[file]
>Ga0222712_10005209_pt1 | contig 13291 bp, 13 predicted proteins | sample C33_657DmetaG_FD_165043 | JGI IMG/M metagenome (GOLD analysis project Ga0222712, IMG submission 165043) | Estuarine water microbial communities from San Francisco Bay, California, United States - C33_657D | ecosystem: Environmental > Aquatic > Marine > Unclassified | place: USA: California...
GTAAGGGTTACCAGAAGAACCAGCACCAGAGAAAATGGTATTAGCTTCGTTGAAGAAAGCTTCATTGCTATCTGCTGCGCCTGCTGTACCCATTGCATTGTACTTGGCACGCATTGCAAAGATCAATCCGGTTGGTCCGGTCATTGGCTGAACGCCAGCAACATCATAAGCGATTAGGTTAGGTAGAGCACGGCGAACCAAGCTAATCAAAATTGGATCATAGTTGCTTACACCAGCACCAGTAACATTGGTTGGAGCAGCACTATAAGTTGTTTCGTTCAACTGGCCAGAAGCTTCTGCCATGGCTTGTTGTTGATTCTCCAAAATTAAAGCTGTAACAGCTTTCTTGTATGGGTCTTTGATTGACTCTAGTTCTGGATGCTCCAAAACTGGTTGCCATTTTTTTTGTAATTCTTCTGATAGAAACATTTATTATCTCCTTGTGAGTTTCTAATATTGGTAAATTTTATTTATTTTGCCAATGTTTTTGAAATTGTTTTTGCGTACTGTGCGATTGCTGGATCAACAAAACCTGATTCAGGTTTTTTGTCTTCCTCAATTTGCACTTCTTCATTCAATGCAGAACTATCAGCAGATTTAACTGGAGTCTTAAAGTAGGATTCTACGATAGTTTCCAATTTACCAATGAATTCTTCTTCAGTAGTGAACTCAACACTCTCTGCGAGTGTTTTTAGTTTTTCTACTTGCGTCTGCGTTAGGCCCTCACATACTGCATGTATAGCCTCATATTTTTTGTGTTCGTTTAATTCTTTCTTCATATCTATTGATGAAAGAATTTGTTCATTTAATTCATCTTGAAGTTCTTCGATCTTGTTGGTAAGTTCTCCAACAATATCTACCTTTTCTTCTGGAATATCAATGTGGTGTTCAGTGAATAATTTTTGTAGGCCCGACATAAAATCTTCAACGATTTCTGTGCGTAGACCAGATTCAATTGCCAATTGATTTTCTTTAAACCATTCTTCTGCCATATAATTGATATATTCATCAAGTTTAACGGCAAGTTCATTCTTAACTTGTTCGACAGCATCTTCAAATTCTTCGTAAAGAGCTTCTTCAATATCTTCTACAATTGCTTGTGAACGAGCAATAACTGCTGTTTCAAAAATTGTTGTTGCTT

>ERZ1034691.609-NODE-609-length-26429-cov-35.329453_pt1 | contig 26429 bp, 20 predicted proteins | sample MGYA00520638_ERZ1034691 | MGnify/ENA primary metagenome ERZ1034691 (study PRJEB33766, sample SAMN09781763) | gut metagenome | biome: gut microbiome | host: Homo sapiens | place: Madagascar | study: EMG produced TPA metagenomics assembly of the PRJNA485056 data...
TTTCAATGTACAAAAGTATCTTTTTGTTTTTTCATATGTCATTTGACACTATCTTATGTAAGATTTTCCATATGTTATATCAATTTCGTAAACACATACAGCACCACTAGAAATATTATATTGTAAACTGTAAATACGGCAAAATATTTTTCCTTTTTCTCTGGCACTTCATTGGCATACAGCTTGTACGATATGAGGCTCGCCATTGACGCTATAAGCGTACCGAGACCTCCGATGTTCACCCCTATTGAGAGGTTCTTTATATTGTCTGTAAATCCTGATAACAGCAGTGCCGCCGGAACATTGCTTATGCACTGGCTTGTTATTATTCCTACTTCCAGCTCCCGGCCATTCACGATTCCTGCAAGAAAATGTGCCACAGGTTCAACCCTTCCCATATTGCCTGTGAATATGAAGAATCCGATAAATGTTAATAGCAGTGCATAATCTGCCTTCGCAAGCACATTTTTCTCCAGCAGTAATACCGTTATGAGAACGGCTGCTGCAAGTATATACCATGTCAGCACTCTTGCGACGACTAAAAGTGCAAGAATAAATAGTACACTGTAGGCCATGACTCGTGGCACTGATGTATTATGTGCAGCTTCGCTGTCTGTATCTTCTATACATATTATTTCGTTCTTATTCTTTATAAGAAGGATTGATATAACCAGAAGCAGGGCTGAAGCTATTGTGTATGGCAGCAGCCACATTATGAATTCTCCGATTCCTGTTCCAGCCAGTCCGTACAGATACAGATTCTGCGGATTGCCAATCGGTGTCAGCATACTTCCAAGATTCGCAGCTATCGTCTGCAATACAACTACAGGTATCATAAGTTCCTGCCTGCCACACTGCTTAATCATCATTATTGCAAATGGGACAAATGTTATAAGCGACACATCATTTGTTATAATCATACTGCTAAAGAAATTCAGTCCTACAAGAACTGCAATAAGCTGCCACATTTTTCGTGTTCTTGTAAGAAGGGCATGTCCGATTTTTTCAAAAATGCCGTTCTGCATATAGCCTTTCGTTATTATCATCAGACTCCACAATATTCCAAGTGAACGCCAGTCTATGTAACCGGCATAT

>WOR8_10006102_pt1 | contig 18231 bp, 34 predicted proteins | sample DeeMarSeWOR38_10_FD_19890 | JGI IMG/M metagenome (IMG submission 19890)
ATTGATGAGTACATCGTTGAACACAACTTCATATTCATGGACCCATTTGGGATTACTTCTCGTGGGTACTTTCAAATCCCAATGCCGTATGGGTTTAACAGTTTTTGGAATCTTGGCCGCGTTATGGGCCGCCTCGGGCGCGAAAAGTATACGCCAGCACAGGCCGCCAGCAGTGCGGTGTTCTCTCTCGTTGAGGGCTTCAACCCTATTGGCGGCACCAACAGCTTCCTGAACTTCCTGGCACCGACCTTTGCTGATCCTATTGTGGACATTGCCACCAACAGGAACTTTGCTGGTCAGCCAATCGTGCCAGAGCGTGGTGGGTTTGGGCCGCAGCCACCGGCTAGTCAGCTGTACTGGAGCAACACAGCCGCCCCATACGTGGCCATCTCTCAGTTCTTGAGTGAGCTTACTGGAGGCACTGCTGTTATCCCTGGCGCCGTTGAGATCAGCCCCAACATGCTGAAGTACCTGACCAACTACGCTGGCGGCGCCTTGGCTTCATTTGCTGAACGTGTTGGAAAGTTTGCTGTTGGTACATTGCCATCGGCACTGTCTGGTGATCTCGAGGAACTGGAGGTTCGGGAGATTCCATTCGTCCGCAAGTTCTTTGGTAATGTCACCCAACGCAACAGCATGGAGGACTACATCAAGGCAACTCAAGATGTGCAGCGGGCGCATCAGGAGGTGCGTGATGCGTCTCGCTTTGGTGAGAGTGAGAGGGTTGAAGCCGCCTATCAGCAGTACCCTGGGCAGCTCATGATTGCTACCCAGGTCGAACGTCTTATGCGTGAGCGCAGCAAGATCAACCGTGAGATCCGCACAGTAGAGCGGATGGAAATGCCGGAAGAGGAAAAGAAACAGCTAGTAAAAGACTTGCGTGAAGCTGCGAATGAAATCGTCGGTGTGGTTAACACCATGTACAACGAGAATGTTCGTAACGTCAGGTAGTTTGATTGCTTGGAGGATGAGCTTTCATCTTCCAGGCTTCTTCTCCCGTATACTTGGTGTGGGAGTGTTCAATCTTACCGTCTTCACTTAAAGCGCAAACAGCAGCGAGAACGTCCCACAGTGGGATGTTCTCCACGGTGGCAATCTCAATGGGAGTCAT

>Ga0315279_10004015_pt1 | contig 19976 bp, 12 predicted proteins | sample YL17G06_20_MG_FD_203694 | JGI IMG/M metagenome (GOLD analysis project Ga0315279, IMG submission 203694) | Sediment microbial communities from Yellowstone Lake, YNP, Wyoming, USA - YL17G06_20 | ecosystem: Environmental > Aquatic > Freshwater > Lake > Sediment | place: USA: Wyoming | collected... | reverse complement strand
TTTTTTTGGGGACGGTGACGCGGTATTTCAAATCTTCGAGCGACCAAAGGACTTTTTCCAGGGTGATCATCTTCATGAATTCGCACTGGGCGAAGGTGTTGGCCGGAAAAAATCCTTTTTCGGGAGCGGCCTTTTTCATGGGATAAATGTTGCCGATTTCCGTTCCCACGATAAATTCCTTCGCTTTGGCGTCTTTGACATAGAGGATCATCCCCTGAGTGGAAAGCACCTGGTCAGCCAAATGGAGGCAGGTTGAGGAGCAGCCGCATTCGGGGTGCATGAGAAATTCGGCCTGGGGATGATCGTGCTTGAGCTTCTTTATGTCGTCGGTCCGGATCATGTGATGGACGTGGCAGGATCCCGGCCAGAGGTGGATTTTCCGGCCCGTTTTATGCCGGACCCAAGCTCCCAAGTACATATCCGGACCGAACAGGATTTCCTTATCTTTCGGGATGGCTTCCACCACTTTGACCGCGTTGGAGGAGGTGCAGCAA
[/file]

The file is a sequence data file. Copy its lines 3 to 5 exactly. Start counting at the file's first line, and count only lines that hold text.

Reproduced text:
>ERZ1034691.609-NODE-609-length-26429-cov-35.329453_pt1 | contig 26429 bp, 20 predicted proteins | sample MGYA00520638_ERZ1034691 | MGnify/ENA primary metagenome ERZ1034691 (study PRJEB33766, sample SAMN09781763) | gut metagenome | biome: gut microbiome | host: Homo sapiens | place: Madagascar | study: EMG produced TPA metagenomics assembly of the PRJNA485056 data...
TTTCAATGTACAAAAGTATCTTTTTGTTTTTTCATATGTCATTTGACACTATCTTATGTAAGATTTTCCATATGTTATATCAATTTCGTAAACACATACAGCACCACTAGAAATATTATATTGTAAACTGTAAATACGGCAAAATATTTTTCCTTTTTCTCTGGCACTTCATTGGCATACAGCTTGTACGATATGAGGCTCGCCATTGACGCTATAAGCGTACCGAGACCTCCGATGTTCACCCCTATTGAGAGGTTCTTTATATTGTCTGTAAATCCTGATAACAGCAGTGCCGCCGGAACATTGCTTATGCACTGGCTTGTTATTATTCCTACTTCCAGCTCCCGGCCATTCACGATTCCTGCAAGAAAATGTGCCACAGGTTCAACCCTTCCCATATTGCCTGTGAATATGAAGAATCCGATAAATGTTAATAGCAGTGCATAATCTGCCTTCGCAAGCACATTTTTCTCCAGCAGTAATACCGTTATGAGAACGGCTGCTGCAAGTATATACCATGTCAGCACTCTTGCGACGACTAAAAGTGCAAGAATAAATAGTACACTGTAGGCCATGACTCGTGGCACTGATGTATTATGTGCAGCTTCGCTGTCTGTATCTTCTATACATATTATTTCGTTCTTATTCTTTATAAGAAGGATTGATATAACCAGAAGCAGGGCTGAAGCTATTGTGTATGGCAGCAGCCACATTATGAATTCTCCGATTCCTGTTCCAGCCAGTCCGTACAGATACAGATTCTGCGGATTGCCAATCGGTGTCAGCATACTTCCAAGATTCGCAGCTATCGTCTGCAATACAACTACAGGTATCATAAGTTCCTGCCTGCCACACTGCTTAATCATCATTATTGCAAATGGGACAAATGTTATAAGCGACACATCATTTGTTATAATCATACTGCTAAAGAAATTCAGTCCTACAAGAACTGCAATAAGCTGCCACATTTTTCGTGTTCTTGTAAGAAGGGCATGTCCGATTTTTTCAAAAATGCCGTTCTGCATATAGCCTTTCGTTATTATCATCAGACTCCACAATATTCCAAGTGAACGCCAGTCTATGTAACCGGCATAT

>WOR8_10006102_pt1 | contig 18231 bp, 34 predicted proteins | sample DeeMarSeWOR38_10_FD_19890 | JGI IMG/M metagenome (IMG submission 19890)